Lessonly lets you track employee learning and engagement. With a lesson, you can see when a learner entered the lessons, how much progress they’ve made, and receive a detailed progress report every day that tells you so. With quizzing in a lesson, you can not only measure the retention of employees, but you can also analyze your testing methods. For example, if I noticed that every learner was missing a certain question on Lessonly, I would know to rephrase the questions or create a separate lesson elaborating on that topic.
On top of bulk onboarding, Lessonly is great to use for ongoing training. Administrators can update a lesson by simply logging in and changing it. Information is saved automatically. You don’t have to worry about buying ink and paper for superfluous, untrackable learning packets, or attaching PDFs in emails that might never be opened. A great example of course refreshing is for annual certification training. If members of your team have to take a test every year to get re-certified in something, by using Lessonly, you won’t get caught up in logistics; you update the lesson with any new information and check the name boxes or group box of learners.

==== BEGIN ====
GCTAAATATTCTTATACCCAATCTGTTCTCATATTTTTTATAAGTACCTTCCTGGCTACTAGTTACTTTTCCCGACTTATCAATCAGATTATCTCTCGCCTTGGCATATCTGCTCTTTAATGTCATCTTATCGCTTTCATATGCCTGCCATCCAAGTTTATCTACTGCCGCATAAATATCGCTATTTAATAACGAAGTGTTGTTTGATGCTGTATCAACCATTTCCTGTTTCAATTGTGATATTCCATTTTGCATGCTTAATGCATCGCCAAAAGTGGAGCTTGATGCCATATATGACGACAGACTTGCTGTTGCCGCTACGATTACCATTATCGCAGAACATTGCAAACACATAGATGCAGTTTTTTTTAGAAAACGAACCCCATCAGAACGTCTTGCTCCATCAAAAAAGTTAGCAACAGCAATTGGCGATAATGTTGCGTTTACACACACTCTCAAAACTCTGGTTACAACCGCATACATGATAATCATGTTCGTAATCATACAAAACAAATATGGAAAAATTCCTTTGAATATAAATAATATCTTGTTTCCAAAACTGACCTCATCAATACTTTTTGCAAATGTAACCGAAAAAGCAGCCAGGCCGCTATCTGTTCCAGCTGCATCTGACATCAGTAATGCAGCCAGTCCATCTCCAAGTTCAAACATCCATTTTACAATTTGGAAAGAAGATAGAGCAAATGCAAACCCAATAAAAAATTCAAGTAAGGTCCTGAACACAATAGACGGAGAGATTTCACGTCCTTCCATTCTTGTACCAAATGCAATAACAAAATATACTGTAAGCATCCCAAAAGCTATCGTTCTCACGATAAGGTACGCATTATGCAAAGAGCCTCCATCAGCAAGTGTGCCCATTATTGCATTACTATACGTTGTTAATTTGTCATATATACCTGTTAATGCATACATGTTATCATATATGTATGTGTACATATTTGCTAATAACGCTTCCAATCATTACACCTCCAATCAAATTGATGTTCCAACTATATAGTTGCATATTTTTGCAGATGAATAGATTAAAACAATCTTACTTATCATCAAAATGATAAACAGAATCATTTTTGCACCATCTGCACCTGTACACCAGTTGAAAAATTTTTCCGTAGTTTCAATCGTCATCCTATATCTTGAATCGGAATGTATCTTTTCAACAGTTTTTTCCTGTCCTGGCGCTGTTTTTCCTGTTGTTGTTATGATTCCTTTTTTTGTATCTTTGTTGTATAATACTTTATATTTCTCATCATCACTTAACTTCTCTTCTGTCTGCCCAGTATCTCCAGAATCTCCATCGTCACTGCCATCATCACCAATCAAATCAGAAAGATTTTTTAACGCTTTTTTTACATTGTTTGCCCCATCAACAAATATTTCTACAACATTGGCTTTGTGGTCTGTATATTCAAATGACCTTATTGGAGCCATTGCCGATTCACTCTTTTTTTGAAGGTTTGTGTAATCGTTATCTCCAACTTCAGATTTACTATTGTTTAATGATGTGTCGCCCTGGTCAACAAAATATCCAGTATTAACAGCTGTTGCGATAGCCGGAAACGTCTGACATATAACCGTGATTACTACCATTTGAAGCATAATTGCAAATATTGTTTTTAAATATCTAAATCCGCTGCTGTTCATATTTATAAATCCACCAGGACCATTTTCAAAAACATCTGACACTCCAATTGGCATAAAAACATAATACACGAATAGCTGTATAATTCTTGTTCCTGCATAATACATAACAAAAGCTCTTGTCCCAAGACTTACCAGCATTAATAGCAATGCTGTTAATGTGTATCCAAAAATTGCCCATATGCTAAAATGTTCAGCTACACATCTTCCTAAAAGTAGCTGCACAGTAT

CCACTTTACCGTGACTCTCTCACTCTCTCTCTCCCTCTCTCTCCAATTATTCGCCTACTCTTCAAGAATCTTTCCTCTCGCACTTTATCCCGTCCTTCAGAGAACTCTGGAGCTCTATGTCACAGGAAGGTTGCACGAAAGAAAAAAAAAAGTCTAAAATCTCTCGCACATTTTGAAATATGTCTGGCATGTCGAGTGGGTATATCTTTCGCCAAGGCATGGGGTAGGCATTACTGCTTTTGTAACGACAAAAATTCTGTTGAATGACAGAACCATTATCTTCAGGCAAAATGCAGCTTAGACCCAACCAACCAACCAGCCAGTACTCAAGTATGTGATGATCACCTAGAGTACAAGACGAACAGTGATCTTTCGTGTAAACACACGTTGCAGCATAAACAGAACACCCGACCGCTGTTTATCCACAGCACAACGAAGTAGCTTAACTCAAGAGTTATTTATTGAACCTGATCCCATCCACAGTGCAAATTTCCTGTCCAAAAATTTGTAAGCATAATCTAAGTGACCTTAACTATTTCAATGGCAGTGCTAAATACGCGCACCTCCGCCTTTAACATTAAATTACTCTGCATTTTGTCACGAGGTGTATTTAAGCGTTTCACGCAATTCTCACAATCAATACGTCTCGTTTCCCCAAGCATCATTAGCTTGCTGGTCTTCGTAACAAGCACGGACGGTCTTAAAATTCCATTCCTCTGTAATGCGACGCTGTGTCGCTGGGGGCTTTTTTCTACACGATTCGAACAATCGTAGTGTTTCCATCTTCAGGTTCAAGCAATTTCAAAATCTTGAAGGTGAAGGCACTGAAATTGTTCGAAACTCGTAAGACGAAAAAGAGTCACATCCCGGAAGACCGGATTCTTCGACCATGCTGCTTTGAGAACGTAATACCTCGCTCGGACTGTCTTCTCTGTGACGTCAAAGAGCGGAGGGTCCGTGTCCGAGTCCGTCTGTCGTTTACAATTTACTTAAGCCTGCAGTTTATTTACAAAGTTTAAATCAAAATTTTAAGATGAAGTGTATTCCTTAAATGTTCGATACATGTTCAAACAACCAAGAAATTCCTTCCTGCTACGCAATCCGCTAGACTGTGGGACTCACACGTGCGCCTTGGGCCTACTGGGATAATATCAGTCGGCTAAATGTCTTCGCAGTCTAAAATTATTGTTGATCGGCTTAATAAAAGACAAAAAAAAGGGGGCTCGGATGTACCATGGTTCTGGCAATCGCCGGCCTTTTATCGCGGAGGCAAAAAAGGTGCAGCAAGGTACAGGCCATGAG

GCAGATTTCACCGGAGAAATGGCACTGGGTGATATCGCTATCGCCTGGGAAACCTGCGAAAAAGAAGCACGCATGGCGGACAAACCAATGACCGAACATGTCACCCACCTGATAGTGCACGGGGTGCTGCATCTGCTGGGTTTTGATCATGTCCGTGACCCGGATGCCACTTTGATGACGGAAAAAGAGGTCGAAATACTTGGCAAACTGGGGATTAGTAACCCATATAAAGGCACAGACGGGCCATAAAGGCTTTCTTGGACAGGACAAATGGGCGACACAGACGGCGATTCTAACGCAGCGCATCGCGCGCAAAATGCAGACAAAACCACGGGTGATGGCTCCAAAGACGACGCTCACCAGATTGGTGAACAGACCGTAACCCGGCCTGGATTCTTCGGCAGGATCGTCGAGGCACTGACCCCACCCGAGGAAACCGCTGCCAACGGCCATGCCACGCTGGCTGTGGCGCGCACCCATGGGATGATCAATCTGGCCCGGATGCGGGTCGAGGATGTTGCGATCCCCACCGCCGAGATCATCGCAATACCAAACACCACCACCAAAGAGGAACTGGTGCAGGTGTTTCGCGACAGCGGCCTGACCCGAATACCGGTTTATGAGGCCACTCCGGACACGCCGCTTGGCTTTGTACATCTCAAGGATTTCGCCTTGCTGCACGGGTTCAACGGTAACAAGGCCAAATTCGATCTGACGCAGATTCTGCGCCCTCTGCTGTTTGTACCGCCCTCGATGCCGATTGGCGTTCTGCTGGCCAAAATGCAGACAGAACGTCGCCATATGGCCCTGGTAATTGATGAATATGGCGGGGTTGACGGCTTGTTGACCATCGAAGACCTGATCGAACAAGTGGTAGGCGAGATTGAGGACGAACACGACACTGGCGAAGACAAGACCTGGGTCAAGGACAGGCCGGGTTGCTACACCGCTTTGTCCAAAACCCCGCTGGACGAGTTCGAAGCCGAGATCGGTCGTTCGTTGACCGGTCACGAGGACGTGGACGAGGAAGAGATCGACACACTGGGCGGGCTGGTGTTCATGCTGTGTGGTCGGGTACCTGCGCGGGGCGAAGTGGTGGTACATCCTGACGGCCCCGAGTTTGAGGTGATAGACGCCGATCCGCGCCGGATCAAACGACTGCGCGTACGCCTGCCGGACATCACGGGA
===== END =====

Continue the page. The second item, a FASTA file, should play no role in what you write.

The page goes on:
As a learner, you can take lessons at your convenience before a deadline. Lessonly works on laptops, smartphones, and tablets. That way, you learn in your best environment. No longer do you have to dread sitting at a computer for two hours, taking a bland, outdated test in a room you are sure was once a closet. You can check your progress on a lesson and if an admin adds an open-ended question to the lesson, learners can provide honest feedback. This helps open up dialogue between learner and teacher. It helps improve learning, and innovate within the company, all as efficiently as ever imagined.
Lessonly software is split up into several different service packages. Regardless, the Lessonly team is comprised of account executives, creatives, developers, and client experience experts to help you, as the client, get your team up-to-speed and keep them there. Take a tour of Lessonly today.